[B][B][B]One beneficiary of the Ukrainian pipeline situation was future Trump campaign chairman Paul Manafort, who was paid millions of dollars by prominent players in the natural gas scramble.[/B][/B][/B]
[B][B]While questions swirled about the international ramifications of the pipeline battle, Sater, then an FBI informant, traveled to Ukraine and Russia ostensibly searching for properties to develop with the Trump Organization.[/B][/B]
[B][B][Image: image2-19.jpg]Alex Oronov. Photo credit: Facebook / TPM
[B][B]In the past, Cohen has downplayed his connections to the FSU. In a January 2017 interview with Yahoo News, he averred that he had only been to Ukraine twice "either 2003 or 2004." The reason? His "brother's father-in-law [i.e., Oronov] lives in Kiev."[/B][/B]
[B][B]However, Cohen seemingly would not have to travel to see his relative. Oronov had homes in the US including one on Long Island and one at the Trump Hollywood in Hollywood, Florida; he was even registered to vote in Florida.[/B][/B]
[B][B]The Cohens said that they knew nothing about Topolov when they pitched the project. But if they didn't know the background of Bryan Cohen's father-in-law's famous longtime business partner, they're unusually ill-informed, and certainly failed to do due diligence in a situation well-known to be rife with financial criminals.[/B][/B]

[B][B]Cohen and Sater and Trump….Together[/B][/B]

[B][B]The Trumps themselves have stated that their company came to depend increasingly over the years on monies tied to the FSU. Thus, it would not be illogical to wonder whether Michael Cohen was brought into the Trump Organization because of his ability to help in that regard.[/B][/B]
[B][B]But there's more here. As mentioned above, Cohen dovetails in interesting ways with another FSU-tied figure who entered Trump's orbit in roughly the same period: Felix Sater, the one-time mob-connected businessman who worked with Trump in the past, and about whom, as noted earlier, WhoWhatWhy has written extensively. Both bring ostensible ties to people who themselves have links to organized crime, and to those whose interests coincide with those of Vladimir Putin and his oligarchic network.[/B][/B]
[B][B]Take Topolov, with whom Cohen and his brother have done business. Via a conglomerate of his, Topolov employed three executives the FBI have described as members of a violent Russian organized-crime network: one, a mob enforcer closely associated with Mogilevich, the powerful organized crime boss, was reportedly responsible for at least 20 murders.[/B][/B]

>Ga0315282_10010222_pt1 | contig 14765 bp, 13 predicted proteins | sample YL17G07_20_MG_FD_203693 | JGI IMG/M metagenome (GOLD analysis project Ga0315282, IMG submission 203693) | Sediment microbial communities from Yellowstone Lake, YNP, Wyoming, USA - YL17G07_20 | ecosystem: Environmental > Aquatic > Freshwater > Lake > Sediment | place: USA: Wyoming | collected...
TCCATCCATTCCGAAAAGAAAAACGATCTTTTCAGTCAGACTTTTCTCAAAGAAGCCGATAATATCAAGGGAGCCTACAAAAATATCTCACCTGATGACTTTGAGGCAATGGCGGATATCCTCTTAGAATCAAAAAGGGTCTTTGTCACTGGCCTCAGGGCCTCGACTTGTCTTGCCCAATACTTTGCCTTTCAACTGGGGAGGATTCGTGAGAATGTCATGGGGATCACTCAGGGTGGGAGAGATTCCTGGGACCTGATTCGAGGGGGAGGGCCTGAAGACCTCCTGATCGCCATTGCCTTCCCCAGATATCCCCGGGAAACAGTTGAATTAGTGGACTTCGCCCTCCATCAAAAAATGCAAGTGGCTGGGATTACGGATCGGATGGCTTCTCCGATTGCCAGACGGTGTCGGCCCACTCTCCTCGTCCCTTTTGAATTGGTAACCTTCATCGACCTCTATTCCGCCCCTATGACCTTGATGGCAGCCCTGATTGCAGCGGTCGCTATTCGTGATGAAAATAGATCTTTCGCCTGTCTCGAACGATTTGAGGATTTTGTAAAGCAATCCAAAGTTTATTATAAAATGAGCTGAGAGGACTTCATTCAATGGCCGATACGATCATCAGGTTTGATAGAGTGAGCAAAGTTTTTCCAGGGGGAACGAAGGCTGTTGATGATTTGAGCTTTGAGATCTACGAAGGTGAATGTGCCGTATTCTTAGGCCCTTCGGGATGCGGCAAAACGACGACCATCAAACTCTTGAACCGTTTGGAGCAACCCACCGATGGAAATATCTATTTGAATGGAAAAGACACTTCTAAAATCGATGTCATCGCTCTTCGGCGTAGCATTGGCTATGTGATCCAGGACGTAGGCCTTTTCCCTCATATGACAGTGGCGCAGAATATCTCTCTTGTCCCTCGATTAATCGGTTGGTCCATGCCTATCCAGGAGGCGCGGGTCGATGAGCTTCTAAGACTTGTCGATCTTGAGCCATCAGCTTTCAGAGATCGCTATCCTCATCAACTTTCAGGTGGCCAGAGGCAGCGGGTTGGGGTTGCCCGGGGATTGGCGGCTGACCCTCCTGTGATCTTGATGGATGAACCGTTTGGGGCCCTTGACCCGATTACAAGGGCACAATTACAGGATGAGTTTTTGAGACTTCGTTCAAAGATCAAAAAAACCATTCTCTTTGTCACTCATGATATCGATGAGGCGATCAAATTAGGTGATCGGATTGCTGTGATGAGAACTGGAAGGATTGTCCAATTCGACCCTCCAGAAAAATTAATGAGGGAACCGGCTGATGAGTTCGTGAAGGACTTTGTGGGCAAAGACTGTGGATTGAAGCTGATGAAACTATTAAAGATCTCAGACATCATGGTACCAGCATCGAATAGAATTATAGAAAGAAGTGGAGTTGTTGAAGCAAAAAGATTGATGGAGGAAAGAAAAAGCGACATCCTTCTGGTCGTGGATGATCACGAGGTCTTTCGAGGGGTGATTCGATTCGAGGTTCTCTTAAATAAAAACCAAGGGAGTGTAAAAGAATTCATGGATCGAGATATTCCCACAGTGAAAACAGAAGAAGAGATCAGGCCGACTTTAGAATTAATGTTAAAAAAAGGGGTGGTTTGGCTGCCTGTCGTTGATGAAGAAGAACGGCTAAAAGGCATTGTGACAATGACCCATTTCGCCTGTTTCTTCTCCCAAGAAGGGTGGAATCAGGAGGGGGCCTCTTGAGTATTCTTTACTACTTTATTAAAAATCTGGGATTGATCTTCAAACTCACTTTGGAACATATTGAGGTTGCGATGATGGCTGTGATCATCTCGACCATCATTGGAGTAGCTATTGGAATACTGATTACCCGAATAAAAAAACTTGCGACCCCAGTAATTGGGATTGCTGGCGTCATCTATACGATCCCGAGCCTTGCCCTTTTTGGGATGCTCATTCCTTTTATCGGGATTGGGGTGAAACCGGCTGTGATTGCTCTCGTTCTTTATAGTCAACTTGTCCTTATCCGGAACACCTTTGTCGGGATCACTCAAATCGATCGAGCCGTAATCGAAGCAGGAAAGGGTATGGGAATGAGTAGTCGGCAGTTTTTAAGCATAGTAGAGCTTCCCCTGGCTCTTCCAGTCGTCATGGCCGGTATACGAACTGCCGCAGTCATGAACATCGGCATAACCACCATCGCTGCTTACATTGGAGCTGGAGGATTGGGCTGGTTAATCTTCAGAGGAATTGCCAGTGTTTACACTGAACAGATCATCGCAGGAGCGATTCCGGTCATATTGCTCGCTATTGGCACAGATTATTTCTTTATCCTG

[B][B]We previously reported about Mogilevich's associates's ties to Trump Tower, dating back to the 1990s. We noted how, from its inception, Trump Tower was a popular place with people having organized crime connections. We noted the various people connected with the FSU, with FSU organized crime, and the ties between those organizations and the Putin regime.[/B][/B]
[B][B]We told the story of Sater, a USSR-born felon who had cut a deal to serve as a confidential source for the FBI in return for leniency after he was caught participating in a major financial fraud with a group of men including one with American organized crime ties.[/B][/B]
[B][B]We explained that tackling FSU influence in Wall Street had become one of the FBI's highest priorities.[/B][/B]
[B][B]We described how, circa 2001, Sater joined Bayrock, a real estate development company run by FSU emigres in Trump Tower, and eventually began working directly with Donald Trump. Sater and Bayrock were supplying Trump with income during a period when his other investments had been suffering.[/B][/B]
[B][B][Image: image5-3.jpg]Trump Tower. Photo credit: baba_1967 / Flickr (CC BY-NC-SA 2.0)
[B][B]The money spigot was apparent to all. In a 2008 deposition, Sater even testified that, upon Trump's request, he accompanied Donald Jr. and Ivanka on business trips to the FSU. Donald Jr. would later declare that the region had become the family's main source of investment.[/B][/B]
[B][B]While Sater was moving up in the Trump orbit, Cohen's status as a mysterious Trump real estate mega-investor of uncertain wealth and an undistinguished legal practice changed, seemingly overnight.[/B][/B]
[B][B]In 2006, the year before he went to work fulltime for Trump, Cohen suddenly went big-time, becoming, briefly, a partner at a prominent New York firm, Phillips Nizer, where, according to a profile, "he counted [Trump] as one of his many high-profile wealthy clients."[/B][/B]
[B][B]He was then offered a job by the developer. The reason? "I suspect," Cohen said, "he was impressed with both my handling of matters as well as the results."[/B][/B]
[B][B]According to cached images of the Phillips Nizer website found in theInternet Archive, he was first listed as partner in October 2006. By May 2007, about the time he was hired by Trump, Cohen's title was changed from partner to counsel. He remained in the Phillips Nizer directory as counsel until some time in late 2008.[/B][/B]
[B][B]What exactly did this obscure former personal injury lawyer bring to the firm? It has become increasingly common for law firms to bring on board anyone who can bring business with them. Interestingly, Cohen's practice there was described as including distressed debt which certainly could have described Trump's frequently unstable situation. Mark Landis, managing partner at the firm, declined to comment, saying it is policy not to discuss current or former colleagues.[/B][/B]